Fraserburg – Fantastic Fossils

Text and Photographs by Chris Marais

Fraserburg, set in the middle of a key Northern Cape wool-farming district, still maintains an authentic country environment, with its wide streets and Karoo-style home architecture.

The town came into being in 1851 and served the local agricultural community in trade and spirit. Today, it has an added function, that of a prime off-the-beaten-track destination for travellers looking for a unique cultural experience.

The Pepper Pot building in the middle of Fraserburg.

A stroll down the quiet streets of Fraserburg brings one to a number of interesting sites, beginning with the odd-shaped Peperbus (pepper pot) building. Built under the guidance of Rev Carl Bamberger in 1861, it was first meant to simply house a large bell that could be run in an emergency. In the years that followed, the little building did duty as the market master’s office, the town library and the magistrate’s office.

Olive Schreiner, the writer-activist, left her mark all over the Karoo. She lived in places like Cradock, Hanover, De Aar and Matjiesfontein. She even visited Fraserburg on occasion, staying with her sisters Alice and Kate, who lie buried in the cemetery at the edge of town.

Headstone hand-cut in the local cemetery.

A number of gravestones were hand-carved by celebrated crafters, many of whom also built the solid stone kraal walls found all over Fraserburg and on surrounding farms. Because stone was the most available building material in the Upper Karoo during the Victorian era, it was also used for local churches and corbelled houses.

One of the most interesting features of Fraserburg is the Old Parsonage Museum, where a remarkably intact fossil entitled Livestock of the Ancient Karoo has pride of place. Discovered on Ayesfontein Farm, it is a calf-sized ancient Rhachiocephalus.

Calf-sized ancient Rhachiocephalus fossil on display at the Old Parsonage Museum.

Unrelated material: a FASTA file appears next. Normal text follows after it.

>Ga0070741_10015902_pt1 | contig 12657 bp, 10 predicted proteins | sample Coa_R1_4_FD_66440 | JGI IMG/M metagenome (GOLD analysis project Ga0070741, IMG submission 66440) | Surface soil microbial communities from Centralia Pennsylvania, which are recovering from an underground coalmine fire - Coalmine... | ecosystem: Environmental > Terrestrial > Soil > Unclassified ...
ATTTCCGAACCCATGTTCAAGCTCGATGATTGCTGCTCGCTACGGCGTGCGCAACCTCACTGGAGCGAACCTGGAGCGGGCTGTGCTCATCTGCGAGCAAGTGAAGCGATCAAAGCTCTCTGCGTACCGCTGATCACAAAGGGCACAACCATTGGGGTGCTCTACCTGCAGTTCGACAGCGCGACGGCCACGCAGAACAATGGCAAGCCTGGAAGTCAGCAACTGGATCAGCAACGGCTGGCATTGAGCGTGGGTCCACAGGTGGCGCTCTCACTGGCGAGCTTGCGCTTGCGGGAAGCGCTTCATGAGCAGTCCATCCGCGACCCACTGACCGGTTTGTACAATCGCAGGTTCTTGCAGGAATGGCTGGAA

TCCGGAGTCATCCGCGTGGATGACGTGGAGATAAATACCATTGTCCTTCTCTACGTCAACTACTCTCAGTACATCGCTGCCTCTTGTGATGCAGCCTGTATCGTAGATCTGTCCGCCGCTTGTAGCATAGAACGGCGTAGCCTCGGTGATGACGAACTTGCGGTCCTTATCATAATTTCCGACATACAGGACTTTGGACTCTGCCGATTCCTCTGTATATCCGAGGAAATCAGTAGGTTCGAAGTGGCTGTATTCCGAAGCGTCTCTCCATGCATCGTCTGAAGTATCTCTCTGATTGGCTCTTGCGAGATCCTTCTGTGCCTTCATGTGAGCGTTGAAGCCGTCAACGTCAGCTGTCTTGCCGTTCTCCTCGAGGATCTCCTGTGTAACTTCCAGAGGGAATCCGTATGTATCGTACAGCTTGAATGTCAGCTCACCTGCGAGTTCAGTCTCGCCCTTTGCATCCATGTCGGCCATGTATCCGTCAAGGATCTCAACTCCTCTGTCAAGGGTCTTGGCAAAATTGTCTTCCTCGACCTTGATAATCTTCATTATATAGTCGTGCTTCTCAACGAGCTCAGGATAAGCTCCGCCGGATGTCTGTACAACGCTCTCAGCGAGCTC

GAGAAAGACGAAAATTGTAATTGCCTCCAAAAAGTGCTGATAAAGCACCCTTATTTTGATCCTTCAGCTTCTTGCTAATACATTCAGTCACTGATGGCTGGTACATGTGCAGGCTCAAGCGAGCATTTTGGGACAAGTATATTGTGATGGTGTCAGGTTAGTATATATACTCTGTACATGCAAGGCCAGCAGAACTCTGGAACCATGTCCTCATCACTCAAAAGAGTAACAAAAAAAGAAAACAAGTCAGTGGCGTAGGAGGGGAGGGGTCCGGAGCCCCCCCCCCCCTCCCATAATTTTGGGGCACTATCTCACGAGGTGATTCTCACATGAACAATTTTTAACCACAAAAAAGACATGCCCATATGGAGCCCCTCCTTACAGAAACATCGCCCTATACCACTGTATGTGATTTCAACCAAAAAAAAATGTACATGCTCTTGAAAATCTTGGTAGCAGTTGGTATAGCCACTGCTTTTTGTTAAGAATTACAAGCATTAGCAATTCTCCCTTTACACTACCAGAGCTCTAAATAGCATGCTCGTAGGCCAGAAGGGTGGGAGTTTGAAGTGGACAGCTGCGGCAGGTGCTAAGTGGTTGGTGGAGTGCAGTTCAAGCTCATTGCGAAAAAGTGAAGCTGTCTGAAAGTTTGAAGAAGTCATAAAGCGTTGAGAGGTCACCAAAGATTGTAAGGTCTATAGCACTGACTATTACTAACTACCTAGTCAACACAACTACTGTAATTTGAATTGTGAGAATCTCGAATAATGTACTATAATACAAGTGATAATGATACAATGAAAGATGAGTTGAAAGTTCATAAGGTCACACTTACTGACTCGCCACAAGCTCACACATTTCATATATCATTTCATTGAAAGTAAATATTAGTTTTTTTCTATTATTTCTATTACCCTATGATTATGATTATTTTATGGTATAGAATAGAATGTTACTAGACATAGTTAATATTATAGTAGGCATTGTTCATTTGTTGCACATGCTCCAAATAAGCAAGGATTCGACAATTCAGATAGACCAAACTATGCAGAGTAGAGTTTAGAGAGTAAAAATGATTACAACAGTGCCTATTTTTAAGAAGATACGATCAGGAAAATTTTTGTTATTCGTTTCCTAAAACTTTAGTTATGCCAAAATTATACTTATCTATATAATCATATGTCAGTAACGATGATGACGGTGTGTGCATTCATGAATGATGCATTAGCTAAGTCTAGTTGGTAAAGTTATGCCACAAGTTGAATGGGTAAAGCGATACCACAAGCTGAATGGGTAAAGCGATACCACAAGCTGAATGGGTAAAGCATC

Over 250 million years old, it had a large head, and was part of the Permian era pantheon of proto-mammals, some of whom evolved to become the warm-blooded animals that are prevalent today.

In the same room, from the same era, is a model of a Bradysaurus, a squat beast that would have stood no higher than a man’s waist. Palaeontologists say that these primitive reptiles were bulk grazers with teeth that chopped plants up into rough pieces.

Stone-built corbelled house – one of the features of the Fraserburg area.

Another piece of pre-history on display is the stone fossil of the Golden Fish of Fraserburg called Atherstonia.

Visitors go on arranged tours of the Palaeo Surface site on Gansfontein Farm, where ancient water pools became mud and then, over hundreds of millions of years, a stone surface trapping various footprints for eternity. Most eye-catching of them all is the clear print of a Bradysaurus, as if it just passed by yesterday.

Victorian Karoo-style houses still remain in Fraserburg.


  • Die Kliphuis Guest House:

Tel: 023 741 1870


  • Die Tuishuis Guest House

Tel: 023 741 1379 or 076 786 7163




Tel: 072 386 0102


  • The Logan Drama Festival

Tel: 023 741 1093

Northern Cape Tourism Authority:

For an insider’s view on life in the Karoo, get the Three-Book Special of Karoo Roads I, Karoo Roads II and Moving to the Platteland – Life in Small Town South Africa by Julienne du Toit and Chris Marais for only R720, including courier costs in South Africa. For more details, contact Julie at

4 thoughts on “Fraserburg – Fantastic Fossils

  1. Paul Louw says:

    The Karoo is fascinating on many levels as is illustrated by photos of palaeontological remains of ancient creatures as well as cultural historical as reflected by i.a. corbelled houses. My father was born in Sutherland and became a famous Afrikaans poet. I therefore also have an affinity for the open spaces and history of this great place.

  2. Pingback: Forgotten Highway of the South African Hinterland - Karoo Space

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